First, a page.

By Ronald S. Gart

Seyfarth Synopsis: The District of Columbia’s office market, particularly Class B and C properties, is facing a calamity of epic proportions with occupancy, revenues, and valuations plummeting. Like other municipalities facing similar office devastation and the concomitant material adverse impacts on tax revenues, both in terms of ad valorem tax revenues and transfer and recordation tax revenues, the District of Columbia government is focused on incentives to promote investment in the city and to promote housing within its borders.

On January 26, 2024, the District of Columbia published a Notice of Proposed Rulemaking (new Chapter 10-B DCMR Chapter 66) informing the public that DC intends to implement tax abatements as incentives for the creation of housing from previous commercial property in eligible areas of Washington DC, including portions of the Central Business District, Foggy Bottom, the East End, and the West End. The rules establish the specific boundaries of the eligible areas for development, the conditions precedent to obtain tax abatement, and the process for applying and receiving the tax abatement. The rules also set forth the requirements to remain eligible for the tax abatement. The Office of the Deputy Mayor for Economic Development will administer the abatement program.

In brief, subject to the availability of appropriated funding (there are annual caps through 2028), a parcel that is developed or redeveloped in an “eligible area” will be eligible for tax abatements of up to 20 years following the issuance of a certificate of occupancy for the development, if:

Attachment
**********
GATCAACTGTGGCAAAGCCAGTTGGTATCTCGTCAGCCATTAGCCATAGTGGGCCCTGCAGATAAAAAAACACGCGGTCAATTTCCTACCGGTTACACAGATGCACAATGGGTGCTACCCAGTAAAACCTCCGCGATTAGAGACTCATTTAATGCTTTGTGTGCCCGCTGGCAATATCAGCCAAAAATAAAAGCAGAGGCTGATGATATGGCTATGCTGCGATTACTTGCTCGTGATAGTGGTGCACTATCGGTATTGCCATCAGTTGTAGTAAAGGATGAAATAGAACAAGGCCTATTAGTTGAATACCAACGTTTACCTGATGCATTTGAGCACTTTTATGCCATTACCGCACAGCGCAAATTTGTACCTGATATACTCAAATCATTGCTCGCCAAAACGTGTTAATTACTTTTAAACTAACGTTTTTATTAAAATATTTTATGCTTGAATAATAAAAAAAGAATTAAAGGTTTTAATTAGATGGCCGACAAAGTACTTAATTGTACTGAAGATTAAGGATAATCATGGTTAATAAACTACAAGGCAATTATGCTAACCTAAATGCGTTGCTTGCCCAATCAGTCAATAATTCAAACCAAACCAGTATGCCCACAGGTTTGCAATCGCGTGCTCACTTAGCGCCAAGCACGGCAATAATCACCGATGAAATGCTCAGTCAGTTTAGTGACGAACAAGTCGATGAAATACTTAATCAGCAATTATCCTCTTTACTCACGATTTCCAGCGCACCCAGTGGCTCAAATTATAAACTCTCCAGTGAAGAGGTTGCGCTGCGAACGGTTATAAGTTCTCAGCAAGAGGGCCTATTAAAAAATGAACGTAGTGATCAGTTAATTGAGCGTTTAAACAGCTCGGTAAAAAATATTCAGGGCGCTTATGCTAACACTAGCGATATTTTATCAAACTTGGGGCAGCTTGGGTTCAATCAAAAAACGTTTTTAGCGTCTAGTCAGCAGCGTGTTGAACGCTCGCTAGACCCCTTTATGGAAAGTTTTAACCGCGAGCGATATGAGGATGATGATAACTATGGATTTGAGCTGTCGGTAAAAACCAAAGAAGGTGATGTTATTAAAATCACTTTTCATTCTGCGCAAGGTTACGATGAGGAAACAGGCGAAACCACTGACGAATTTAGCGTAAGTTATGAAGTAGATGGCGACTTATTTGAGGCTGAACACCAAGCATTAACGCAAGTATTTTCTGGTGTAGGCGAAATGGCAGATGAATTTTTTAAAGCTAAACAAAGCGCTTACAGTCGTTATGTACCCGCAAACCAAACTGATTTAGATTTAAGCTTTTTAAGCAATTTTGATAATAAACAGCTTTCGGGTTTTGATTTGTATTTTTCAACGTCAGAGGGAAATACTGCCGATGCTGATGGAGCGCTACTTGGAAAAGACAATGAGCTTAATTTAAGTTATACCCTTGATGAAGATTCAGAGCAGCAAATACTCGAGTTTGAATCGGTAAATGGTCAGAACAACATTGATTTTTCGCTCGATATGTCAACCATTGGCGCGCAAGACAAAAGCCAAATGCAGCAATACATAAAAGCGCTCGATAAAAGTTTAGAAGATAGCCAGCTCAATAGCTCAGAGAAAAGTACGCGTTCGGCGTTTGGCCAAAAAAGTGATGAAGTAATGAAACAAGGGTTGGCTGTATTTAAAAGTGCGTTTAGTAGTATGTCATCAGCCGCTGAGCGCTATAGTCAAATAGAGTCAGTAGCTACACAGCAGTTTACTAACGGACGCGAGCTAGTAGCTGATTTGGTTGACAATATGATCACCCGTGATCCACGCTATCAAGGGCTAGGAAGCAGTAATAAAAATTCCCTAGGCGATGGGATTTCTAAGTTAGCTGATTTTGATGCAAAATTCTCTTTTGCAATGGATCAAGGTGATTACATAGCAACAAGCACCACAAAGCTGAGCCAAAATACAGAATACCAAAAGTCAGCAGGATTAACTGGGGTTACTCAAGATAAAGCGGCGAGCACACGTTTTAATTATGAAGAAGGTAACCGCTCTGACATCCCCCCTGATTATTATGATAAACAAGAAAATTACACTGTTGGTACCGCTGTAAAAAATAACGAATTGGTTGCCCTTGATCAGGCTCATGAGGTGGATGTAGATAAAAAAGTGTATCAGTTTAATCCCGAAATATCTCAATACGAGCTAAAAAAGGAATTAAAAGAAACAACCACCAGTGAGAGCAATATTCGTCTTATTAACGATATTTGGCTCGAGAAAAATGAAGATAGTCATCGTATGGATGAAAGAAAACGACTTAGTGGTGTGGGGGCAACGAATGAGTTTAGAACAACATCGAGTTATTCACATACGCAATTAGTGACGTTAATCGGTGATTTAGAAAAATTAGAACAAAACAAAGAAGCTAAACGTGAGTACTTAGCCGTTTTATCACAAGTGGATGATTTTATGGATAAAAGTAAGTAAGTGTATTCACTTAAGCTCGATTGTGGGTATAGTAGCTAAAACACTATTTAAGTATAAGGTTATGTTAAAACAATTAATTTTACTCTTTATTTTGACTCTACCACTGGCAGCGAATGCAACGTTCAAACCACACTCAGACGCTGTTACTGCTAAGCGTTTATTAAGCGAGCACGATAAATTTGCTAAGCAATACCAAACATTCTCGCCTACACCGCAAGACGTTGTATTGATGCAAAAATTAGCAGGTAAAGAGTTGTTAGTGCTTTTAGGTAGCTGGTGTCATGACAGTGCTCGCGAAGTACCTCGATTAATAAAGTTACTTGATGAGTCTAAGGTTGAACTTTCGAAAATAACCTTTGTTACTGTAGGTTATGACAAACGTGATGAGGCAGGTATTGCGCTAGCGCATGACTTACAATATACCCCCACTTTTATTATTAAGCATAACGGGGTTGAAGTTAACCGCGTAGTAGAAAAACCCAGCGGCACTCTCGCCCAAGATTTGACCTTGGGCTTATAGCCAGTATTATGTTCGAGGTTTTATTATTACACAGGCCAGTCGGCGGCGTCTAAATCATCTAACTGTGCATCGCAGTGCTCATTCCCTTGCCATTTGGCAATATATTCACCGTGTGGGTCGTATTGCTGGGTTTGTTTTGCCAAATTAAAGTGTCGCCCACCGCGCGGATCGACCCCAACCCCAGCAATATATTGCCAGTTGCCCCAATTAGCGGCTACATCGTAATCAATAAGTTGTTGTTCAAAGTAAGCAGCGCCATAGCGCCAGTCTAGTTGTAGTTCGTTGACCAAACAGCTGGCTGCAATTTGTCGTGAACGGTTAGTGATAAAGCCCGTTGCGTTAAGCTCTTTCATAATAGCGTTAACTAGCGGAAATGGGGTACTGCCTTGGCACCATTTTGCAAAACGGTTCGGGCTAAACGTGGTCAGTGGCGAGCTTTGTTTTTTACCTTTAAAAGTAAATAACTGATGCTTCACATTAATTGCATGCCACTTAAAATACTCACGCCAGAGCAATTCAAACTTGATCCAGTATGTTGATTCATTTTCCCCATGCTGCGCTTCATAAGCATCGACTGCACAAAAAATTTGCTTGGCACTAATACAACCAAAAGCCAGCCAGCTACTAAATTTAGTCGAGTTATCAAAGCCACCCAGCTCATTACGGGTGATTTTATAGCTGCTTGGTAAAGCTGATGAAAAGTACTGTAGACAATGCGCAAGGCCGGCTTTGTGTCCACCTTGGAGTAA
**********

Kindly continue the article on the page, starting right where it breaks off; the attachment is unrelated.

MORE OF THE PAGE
1. There is a change in use (e.g., office to residential) resulting in the creation of at least 10 housing units.
  2. At least 10% of the new housing units are affordable to households earning 60% or less of the median family income for at least 20 years; or at least 18% of the new housing units are affordable to households earning 80% or less of the median family income for at least 20 years.

“Median family income” Is defined as the “median family income for a household in the Washington Metropolitan Statistical Area as set forth in the periodic calculation provided by United States Department of Housing and Urban Development (HUD), adjusted for family size without regard to any adjustments made by HUD for the purposes of the programs it administers.” In 2022, 100% of the median family income was $142,300 for a family of four.

As an additional benefit, properties for which a tax abatement has been approved will be exempt from the Tenant Opportunity to Purchase Act (TOPA) of 1980 for the first sale within ten (10) years after the certificate of occupancy has been issued for the real property.